- House Democrats passed a package to support and protect the Postal Service Saturday; the Kansas City Fed holds its annual Jackson Hole symposium Thursday and Friday
- We get the first revision US Q2 GDP Thursday; regional Fed manufacturing surveys for July will continue to roll out; Canada reports Q2 GDP Friday
- Germany reports final Q2 GDP data and August IFO business climate index Tuesday; August Tokyo CPI will be reported Friday
House Democrats passed a package to support and protect the Postal Service Saturday. It totaled $25 bln and the vote was 257-150. Of note, only 26 Republicans voted for the package. As such, there seems to limited chances that it will pass the Senate. Talks remain deadlocked on the overarching stimulus package and we are getting a bit more pessimistic that a significant one can be passed before the election.
The Kansas City Fed holds its annual Jackson Hole symposium Thursday and Friday. It will be held virtually, as the annual in-person event was canceled due to the Jackson Lake Lodge venue in Grand Teton National Park being closed due to the pandemic. The agenda has not been released yet, but the symposium is titled “Navigating the Decade Ahead: Implications for Monetary Policy.” Fed Chair Powell is scheduled to kick things off by speaking about the Fed’s Framework review Thursday morning. Ahead of that, the only other Fed official scheduled this week is Daly, who speaks Tuesday.
We get the first revision US Q2 GDP Thursday. Consensus sees a contraction of -32.5% SAAR vs. the preliminary -32.9% and -5.0% in Q1. The Atlanta Fed’s GDPNow model estimates Q3 at 25.6% SAAR, while the New York Fed’s Nowcast model estimates Q3 at 14.6% SAAR. We suspect the truth is somewhere in between. Indeed, Bloomberg consensus is currently at 20.1% SAAR for Q3, slowing to 6.1% for Q4.
The regional Fed manufacturing surveys for July will continue to roll out. Richmond Fed reports Tuesday and is expected at 10 vs. 10 in July. Kansas City Fed reports Thursday and is expected at 5 vs. 3 in July. Last week, the Empire survey came in at 3.7 vs. 15.0 expected and 17.2 in July, while the Philly Fed survey came in at 17.2 vs. 20.8 expected and 24.1 in July. August Chicago PMI will be reported Friday and is expected at 52.5 vs. 51.9 in July. Note preliminary Markit PMIs were reported last week. Manufacturing came in at 53.6 vs. 52.0 expected and 50.9 in July, while services came in at 54.8 vs. 51.0 expected and 50.0 in July.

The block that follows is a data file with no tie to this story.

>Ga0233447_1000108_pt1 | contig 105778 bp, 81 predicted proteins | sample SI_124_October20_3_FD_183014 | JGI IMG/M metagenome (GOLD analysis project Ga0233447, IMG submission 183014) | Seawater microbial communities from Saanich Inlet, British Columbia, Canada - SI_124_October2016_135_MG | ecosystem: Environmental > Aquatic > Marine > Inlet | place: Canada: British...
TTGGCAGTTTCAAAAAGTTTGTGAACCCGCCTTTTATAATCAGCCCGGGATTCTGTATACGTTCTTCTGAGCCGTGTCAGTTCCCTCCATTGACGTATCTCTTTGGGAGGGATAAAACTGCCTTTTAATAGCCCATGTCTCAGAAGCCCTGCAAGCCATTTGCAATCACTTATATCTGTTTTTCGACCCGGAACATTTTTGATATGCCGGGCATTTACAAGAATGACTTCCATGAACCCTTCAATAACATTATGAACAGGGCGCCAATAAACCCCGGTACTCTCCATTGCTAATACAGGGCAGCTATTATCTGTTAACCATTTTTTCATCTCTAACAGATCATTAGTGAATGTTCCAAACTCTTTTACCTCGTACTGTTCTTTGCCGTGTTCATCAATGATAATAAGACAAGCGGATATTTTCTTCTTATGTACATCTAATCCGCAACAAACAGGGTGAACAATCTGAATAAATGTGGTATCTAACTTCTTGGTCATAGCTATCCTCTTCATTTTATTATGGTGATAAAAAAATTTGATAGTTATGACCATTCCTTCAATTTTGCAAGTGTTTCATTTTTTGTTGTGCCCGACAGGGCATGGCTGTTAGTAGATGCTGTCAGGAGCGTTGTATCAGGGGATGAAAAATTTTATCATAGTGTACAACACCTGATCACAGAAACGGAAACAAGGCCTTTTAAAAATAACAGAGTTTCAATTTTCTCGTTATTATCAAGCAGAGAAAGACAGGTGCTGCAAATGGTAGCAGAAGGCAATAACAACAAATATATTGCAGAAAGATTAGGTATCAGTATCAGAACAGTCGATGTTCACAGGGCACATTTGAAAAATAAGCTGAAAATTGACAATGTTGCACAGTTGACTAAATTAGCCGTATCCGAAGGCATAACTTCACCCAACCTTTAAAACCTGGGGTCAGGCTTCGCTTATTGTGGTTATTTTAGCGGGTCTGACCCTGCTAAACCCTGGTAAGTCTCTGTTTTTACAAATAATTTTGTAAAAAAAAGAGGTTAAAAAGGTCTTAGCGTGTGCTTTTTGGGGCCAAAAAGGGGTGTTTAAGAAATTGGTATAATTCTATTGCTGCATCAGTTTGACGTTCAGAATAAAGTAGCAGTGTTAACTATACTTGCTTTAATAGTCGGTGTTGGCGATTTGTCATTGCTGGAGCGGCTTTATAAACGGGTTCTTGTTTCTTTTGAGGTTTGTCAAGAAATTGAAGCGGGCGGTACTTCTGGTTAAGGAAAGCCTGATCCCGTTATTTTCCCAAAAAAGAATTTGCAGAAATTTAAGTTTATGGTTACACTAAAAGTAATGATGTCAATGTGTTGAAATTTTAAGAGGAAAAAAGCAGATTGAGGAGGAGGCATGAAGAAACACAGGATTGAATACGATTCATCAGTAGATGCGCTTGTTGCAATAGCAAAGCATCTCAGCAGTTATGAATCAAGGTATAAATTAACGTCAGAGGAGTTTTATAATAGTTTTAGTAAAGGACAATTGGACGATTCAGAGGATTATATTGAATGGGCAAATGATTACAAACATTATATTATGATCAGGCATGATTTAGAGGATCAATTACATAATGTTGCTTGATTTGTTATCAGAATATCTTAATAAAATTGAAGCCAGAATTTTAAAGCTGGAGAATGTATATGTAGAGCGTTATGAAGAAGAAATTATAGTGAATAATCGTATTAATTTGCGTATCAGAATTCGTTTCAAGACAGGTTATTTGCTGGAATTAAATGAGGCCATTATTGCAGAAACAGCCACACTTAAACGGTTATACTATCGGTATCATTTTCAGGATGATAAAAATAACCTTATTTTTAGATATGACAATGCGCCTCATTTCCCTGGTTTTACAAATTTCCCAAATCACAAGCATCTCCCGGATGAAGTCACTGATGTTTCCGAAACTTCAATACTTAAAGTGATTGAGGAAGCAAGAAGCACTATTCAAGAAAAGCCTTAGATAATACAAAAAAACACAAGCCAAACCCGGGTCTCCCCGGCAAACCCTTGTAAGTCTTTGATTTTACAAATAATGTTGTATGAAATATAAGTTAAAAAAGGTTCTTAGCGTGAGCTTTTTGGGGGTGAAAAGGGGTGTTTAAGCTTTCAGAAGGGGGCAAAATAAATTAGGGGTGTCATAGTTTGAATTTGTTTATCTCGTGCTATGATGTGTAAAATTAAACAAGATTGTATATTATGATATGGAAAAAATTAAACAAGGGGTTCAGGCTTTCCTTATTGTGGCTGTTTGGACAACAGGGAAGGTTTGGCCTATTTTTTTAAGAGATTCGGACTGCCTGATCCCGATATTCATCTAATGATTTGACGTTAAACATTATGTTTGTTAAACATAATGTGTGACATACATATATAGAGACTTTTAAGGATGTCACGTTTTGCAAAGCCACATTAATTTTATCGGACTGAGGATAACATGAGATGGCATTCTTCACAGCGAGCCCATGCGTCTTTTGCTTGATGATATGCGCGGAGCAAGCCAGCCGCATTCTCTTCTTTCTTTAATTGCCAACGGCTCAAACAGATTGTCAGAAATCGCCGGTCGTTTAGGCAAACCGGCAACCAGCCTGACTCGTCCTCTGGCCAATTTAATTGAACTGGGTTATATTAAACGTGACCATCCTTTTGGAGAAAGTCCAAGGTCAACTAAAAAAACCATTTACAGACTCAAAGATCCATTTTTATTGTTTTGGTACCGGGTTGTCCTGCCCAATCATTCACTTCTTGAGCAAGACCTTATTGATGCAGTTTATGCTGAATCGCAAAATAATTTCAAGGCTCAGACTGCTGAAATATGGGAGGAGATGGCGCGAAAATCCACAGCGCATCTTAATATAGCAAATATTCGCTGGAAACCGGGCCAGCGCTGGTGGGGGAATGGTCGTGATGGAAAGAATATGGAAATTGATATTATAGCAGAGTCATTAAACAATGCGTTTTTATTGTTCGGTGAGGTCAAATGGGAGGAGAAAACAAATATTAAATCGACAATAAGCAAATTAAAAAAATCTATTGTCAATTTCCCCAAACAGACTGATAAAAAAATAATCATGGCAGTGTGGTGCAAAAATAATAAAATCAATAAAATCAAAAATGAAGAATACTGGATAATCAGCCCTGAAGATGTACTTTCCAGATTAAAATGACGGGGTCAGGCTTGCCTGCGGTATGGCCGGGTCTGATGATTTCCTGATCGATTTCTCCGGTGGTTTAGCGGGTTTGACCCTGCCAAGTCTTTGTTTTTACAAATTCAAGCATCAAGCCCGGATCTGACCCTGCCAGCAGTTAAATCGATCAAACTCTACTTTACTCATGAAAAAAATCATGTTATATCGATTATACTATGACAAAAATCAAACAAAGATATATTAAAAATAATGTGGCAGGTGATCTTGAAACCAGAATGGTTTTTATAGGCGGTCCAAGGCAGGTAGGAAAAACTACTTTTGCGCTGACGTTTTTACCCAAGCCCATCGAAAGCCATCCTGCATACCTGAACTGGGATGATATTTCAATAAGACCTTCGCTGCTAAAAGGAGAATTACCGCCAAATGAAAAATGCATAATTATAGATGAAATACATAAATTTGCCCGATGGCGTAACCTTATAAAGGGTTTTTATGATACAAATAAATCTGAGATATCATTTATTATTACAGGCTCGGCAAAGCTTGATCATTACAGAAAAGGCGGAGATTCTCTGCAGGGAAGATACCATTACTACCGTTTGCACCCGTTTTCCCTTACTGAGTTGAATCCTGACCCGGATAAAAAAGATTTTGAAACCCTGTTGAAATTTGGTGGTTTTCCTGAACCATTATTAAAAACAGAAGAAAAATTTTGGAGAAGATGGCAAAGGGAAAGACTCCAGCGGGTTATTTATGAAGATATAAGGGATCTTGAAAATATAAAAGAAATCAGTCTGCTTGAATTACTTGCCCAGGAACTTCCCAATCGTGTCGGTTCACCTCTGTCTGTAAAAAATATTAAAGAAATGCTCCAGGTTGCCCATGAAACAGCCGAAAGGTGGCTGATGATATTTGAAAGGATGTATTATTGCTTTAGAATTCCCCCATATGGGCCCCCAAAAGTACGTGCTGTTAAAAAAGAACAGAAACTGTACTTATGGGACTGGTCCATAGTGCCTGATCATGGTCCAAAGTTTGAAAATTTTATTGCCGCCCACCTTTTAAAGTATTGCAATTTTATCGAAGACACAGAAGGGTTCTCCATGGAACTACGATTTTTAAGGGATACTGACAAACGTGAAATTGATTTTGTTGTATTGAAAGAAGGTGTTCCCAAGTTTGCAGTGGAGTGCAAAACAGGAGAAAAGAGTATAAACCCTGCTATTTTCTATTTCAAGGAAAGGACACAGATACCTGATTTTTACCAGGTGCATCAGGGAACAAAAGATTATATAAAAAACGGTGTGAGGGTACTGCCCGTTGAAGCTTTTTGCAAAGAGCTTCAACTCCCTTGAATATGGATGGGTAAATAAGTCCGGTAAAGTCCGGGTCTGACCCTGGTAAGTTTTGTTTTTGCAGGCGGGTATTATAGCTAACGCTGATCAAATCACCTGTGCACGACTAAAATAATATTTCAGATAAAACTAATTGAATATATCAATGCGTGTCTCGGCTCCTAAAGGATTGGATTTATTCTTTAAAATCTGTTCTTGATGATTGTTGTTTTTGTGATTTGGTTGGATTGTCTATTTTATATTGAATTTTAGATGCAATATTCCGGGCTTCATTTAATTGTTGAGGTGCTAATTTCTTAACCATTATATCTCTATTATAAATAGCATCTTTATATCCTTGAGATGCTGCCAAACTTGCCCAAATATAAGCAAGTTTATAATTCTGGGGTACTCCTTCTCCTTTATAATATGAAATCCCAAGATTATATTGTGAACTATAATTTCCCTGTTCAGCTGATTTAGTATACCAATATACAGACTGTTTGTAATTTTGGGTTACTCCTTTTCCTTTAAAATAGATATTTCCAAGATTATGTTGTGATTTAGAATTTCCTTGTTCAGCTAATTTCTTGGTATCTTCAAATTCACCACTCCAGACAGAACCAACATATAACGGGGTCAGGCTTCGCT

Weekly jobless claims will be reported Thursday. Initial claims are expected at 1 mln vs. 1.106 the previous week, while continuing claims are expected at 14.4 mln vs. 14.844 mln the previous week. All told, the data suggest the labor market is still healing, albeit slowly, as initial claims at 1 mln or more nearly every week shows. Note that this week’s continuing claims data will be for the BLS survey week containing the 12th of the month. Consensus is currently 1.675 mln vs. 1.763 mln in July, with unemployment expected to ease to 9.8% from 10.2% in July.
Some other minor US data round out the week. Chicago Fed National Activity Index for July will be reported Monday and is expected at 3.69 vs. 4.11 in June. July new home sales (-0.1% m/m expected) and August Conference Board consumer confidence (93.0 expected) will be reported Tuesday. July durable goods orders will be reported Wednesday and are expected to rise 4.0% m/m vs. 7.6% in June. July pending home sales will be reported Thursday, followed by personal spending and income and wholesale and retail inventories Friday. Final August University of Michigan will also be reported Friday.
Canada reports Q2 GDP Friday. The economy is expected to have contracted -37.8% SAAR vs. -8.2% in Q1. However, data suggest activity is picking up in Q3. Furthermore, incoming Finance Minister Freeland is likely to announce more stimulus measures next month, which should keep the recovery going in Q4 as well.
Germany reports final Q2 GDP data and August IFO business climate index Tuesday. September GfK consumer confidence will be reported Friday. German PMI readings for August were much better than France’s, and so the German economy has some solid momentum in Q3. On the other hand, it appears that France is losing some momentum due to the rising virus numbers. We suspect the ECB will have to take a much more cautious tone at its September meeting.
August Tokyo CPI will be reported Friday. Headline inflation is expected to remain steady at 0.6% y/y, while ex-fresh food is expected to drop a tick to 0.3% y/y. This suggests little upside pressure to national CPI this month. In July, headline inflation rose 0.3% y/y and ex-fresh food was flat y/y. With the economy remaining sluggish and Abe’s popularity falling sharply, we expect another round of fiscal stimulus this fall.